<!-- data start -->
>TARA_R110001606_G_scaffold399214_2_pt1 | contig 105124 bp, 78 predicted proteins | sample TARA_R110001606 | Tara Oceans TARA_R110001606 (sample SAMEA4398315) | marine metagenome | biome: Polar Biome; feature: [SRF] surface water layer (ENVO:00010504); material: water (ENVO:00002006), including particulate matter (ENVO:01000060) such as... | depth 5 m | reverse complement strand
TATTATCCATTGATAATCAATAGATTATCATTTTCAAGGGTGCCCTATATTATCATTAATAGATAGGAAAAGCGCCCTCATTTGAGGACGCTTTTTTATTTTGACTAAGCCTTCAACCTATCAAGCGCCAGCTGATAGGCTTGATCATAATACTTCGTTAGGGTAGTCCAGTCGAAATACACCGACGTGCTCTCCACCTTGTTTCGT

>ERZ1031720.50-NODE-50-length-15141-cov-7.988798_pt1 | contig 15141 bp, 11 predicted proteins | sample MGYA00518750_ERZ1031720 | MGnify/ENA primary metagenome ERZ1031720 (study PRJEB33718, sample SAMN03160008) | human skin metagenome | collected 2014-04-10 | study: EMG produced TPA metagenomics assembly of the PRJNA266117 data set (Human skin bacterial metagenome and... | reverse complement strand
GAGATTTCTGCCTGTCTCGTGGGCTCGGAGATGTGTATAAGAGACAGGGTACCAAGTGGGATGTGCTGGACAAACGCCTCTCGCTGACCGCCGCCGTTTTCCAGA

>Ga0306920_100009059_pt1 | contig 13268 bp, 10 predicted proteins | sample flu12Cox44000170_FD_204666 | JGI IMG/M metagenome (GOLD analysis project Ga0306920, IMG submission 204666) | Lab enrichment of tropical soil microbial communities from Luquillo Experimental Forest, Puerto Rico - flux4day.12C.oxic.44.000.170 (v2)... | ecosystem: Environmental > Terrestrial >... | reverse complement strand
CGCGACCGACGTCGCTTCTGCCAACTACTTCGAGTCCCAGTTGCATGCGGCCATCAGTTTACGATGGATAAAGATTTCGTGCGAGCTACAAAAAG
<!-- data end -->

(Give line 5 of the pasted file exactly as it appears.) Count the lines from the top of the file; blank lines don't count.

>Ga0306920_100009059_pt1 | contig 13268 bp, 10 predicted proteins | sample flu12Cox44000170_FD_204666 | JGI IMG/M metagenome (GOLD analysis project Ga0306920, IMG submission 204666) | Lab enrichment of tropical soil microbial communities from Luquillo Experimental Forest, Puerto Rico - flux4day.12C.oxic.44.000.170 (v2)... | ecosystem: Environmental > Terrestrial >... | reverse complement strand